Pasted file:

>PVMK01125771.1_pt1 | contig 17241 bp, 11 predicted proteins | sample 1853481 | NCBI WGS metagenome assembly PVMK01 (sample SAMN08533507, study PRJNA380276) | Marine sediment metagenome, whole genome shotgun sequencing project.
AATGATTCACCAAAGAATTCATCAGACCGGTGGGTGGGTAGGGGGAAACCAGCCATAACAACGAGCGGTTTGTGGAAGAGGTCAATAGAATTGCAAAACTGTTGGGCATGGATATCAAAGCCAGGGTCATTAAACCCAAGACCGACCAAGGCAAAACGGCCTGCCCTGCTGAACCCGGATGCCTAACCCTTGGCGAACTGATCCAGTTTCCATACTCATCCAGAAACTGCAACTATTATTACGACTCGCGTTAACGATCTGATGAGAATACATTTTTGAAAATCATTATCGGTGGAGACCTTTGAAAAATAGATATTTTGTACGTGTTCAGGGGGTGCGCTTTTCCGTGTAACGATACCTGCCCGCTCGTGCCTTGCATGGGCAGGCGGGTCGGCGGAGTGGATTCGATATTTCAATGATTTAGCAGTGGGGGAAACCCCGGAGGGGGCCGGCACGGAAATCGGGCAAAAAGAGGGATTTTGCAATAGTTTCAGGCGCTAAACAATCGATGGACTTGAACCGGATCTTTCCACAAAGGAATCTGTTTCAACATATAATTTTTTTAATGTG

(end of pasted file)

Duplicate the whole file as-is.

>PVMK01125771.1_pt1 | contig 17241 bp, 11 predicted proteins | sample 1853481 | NCBI WGS metagenome assembly PVMK01 (sample SAMN08533507, study PRJNA380276) | Marine sediment metagenome, whole genome shotgun sequencing project.
AATGATTCACCAAAGAATTCATCAGACCGGTGGGTGGGTAGGGGGAAACCAGCCATAACAACGAGCGGTTTGTGGAAGAGGTCAATAGAATTGCAAAACTGTTGGGCATGGATATCAAAGCCAGGGTCATTAAACCCAAGACCGACCAAGGCAAAACGGCCTGCCCTGCTGAACCCGGATGCCTAACCCTTGGCGAACTGATCCAGTTTCCATACTCATCCAGAAACTGCAACTATTATTACGACTCGCGTTAACGATCTGATGAGAATACATTTTTGAAAATCATTATCGGTGGAGACCTTTGAAAAATAGATATTTTGTACGTGTTCAGGGGGTGCGCTTTTCCGTGTAACGATACCTGCCCGCTCGTGCCTTGCATGGGCAGGCGGGTCGGCGGAGTGGATTCGATATTTCAATGATTTAGCAGTGGGGGAAACCCCGGAGGGGGCCGGCACGGAAATCGGGCAAAAAGAGGGATTTTGCAATAGTTTCAGGCGCTAAACAATCGATGGACTTGAACCGGATCTTTCCACAAAGGAATCTGTTTCAACATATAATTTTTTTAATGTG